We filed in early and took our seats. The audience was largely upbeat as they listened to Councilman Andre Williams from Miami Gardens explain the significance of the event. Then, we watched the video feed with the flow of dignitaries of the screen, and the youthful energy became evident in hoots and jibes whenever the image of President George W. Bush flashed across the screen.

The time had come: The swearing in of Barack Hussein Obama as the 44th President of the United States of America. It was as if we were all collectively holding our breath. The campus was quiet. I don’t think in the 30+ years that I’ve been at the college, it has ever been that quiet.

Mr. Obama seemed confident as he stepped up take the oath of office and when he stumbled over a few words, one young lady exclaimed protectively: “He’s only human.” That stopped a few nervous giggles and the cleaning ladies nodded approvingly.

I stayed to listen to Elizabeth Alexander’s poem and the benediction by Dr. Joseph Lowery. As we strolled across the campus to our respective offices, Josett, Elaine, and I could hear some of our co-workers sighing: “The nightmare is over. Now the work begins.” And then Josett whispered a sentiment that has seemed to echo across the country, “I wish some of my friends could have been here to see this day.”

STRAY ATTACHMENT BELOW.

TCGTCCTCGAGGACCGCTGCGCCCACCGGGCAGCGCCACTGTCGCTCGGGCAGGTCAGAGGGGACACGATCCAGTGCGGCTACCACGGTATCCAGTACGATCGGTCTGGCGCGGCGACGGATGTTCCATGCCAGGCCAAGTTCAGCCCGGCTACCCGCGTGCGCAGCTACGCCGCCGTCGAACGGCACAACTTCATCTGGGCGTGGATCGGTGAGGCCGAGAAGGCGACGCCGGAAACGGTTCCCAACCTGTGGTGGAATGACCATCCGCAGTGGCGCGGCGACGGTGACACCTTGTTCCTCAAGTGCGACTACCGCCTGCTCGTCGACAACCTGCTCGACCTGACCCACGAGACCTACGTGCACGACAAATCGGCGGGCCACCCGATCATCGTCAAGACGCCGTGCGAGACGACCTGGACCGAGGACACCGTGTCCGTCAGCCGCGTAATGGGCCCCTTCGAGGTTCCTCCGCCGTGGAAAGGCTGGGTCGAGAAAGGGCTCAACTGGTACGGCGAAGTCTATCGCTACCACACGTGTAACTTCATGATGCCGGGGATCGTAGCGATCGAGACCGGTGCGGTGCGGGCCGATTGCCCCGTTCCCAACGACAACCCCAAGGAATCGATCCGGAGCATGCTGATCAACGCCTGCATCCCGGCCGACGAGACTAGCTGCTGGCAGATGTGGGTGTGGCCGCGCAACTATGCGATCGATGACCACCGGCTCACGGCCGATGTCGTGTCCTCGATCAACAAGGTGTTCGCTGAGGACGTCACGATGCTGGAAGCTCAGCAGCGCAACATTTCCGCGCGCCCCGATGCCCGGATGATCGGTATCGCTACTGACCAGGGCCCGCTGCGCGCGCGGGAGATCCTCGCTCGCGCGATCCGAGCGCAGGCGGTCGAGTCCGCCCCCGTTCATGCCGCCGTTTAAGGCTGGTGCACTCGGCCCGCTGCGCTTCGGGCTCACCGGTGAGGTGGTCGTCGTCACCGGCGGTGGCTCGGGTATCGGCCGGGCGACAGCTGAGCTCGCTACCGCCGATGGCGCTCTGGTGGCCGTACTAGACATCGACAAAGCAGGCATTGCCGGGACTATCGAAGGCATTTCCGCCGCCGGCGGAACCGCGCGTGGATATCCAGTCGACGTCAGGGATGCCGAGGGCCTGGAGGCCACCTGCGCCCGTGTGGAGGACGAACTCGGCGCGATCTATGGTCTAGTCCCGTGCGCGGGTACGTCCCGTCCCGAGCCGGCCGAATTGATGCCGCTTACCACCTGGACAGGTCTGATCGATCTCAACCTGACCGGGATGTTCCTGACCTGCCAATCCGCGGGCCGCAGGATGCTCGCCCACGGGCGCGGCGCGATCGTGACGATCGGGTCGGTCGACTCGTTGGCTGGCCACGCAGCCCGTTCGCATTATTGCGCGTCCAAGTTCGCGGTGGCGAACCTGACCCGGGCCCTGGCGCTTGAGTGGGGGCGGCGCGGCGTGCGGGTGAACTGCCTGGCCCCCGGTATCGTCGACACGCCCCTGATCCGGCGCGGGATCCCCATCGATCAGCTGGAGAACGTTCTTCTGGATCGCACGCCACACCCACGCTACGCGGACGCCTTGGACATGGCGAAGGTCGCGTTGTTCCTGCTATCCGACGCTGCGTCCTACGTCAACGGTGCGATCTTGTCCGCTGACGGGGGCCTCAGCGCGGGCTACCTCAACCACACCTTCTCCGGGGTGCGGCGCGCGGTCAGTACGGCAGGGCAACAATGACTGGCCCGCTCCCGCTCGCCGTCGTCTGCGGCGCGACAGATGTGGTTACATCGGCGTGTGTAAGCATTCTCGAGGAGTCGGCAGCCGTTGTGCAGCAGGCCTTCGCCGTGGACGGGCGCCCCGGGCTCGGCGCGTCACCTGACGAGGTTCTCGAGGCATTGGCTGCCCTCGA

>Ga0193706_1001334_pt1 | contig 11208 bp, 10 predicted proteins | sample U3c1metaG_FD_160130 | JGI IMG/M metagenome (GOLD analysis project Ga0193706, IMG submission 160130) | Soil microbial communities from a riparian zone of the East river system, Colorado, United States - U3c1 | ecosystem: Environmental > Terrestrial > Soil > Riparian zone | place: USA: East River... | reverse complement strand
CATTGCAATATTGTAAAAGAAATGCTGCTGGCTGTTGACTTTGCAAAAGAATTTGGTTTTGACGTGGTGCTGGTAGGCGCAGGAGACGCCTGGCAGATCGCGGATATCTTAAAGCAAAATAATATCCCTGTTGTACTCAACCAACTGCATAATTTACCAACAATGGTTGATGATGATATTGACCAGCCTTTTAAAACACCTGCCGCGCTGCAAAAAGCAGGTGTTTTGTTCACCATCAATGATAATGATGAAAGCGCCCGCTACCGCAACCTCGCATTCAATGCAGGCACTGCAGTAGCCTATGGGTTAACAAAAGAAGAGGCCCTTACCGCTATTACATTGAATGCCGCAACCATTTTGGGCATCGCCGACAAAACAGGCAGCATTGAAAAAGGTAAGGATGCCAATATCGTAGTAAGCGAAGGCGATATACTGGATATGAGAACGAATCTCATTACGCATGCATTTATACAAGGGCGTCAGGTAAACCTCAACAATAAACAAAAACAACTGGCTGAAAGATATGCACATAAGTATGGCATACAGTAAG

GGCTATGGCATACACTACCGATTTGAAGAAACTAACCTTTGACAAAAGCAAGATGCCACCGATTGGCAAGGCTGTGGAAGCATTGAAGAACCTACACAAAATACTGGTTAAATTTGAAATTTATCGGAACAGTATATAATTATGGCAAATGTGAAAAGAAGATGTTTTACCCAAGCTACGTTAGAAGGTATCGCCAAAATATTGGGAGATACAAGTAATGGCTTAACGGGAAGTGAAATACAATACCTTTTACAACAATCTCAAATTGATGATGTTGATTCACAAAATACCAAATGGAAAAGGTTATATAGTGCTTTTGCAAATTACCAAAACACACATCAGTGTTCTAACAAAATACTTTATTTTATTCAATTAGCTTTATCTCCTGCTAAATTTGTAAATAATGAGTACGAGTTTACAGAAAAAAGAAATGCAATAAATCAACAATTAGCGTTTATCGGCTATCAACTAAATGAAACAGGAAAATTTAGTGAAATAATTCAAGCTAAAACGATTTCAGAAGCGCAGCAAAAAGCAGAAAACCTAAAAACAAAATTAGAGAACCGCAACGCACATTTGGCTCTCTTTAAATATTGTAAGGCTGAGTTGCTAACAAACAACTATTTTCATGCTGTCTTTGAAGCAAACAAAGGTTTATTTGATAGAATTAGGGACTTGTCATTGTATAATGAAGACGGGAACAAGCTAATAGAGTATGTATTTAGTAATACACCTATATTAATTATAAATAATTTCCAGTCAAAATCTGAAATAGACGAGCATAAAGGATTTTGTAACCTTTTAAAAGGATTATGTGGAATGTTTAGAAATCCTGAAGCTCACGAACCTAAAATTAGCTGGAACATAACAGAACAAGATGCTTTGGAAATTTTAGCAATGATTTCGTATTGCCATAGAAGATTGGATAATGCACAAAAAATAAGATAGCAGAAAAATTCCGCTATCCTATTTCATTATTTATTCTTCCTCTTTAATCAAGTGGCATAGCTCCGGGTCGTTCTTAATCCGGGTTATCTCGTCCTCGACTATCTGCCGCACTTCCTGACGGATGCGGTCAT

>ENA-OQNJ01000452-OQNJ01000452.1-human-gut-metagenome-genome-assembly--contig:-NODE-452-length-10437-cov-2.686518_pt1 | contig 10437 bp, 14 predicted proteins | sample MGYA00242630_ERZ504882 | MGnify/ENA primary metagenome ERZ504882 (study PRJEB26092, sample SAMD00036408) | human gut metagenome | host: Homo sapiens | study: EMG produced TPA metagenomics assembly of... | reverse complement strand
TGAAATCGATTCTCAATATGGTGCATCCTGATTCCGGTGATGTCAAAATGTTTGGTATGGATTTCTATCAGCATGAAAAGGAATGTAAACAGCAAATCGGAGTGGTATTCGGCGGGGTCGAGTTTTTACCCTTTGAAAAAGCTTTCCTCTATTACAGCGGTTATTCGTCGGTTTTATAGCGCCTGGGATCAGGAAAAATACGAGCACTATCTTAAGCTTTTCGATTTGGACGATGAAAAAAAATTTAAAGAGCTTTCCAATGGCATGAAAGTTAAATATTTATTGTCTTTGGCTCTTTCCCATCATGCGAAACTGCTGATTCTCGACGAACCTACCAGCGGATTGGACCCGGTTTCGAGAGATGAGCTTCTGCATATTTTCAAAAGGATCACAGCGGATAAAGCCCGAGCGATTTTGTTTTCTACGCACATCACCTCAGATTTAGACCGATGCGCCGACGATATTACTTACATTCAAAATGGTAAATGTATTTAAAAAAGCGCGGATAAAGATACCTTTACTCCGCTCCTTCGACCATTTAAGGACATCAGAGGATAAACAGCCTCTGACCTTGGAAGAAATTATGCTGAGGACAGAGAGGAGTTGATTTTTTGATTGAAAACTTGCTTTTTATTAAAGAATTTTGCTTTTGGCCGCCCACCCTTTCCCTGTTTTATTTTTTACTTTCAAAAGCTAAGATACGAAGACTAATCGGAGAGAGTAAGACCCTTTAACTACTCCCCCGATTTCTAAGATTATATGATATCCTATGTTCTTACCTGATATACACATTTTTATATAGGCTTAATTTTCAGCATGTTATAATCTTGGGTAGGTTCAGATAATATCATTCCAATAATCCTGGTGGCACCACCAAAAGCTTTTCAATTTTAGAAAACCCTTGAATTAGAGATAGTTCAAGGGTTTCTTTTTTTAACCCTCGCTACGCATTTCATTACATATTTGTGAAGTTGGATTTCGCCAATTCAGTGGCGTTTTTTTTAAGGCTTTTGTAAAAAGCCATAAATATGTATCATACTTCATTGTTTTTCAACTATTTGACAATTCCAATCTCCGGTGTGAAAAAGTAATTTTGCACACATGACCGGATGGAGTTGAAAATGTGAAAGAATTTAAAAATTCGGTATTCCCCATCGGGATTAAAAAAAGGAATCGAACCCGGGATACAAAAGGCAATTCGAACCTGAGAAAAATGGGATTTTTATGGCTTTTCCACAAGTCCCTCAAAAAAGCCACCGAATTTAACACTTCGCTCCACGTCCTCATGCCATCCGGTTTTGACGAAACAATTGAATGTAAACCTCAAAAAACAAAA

We all wish, Josett. We all wish

Overflow Crowd

Inauguration DayLehman Theater


January 19, 2009

Barack Obama, Michael Manley & the "Vision Thing"

Barack ObamaAs America gets ready for the inauguration of Barack Hussein Obama and the many changes that his administration is supposed to bring, the ceremonies remind me of the euphoria that many Jamaicans experienced when Michael Manley was elected as Prime Minister in 1972.

Those were heady times and the similarities are hard to dismiss. Manley, like Obama, was a charismatic politician whose grassroots organization made him popular with poor, working class voters. Manley was also an eloquent public speaker who was able to synthesize the aspirations of the people and the philosophical debates of the era into common, everyday language. But, perhaps, the greatest similarity lies in what both men offered the electorate--what George H. W. Bush referred to as "that vision thing."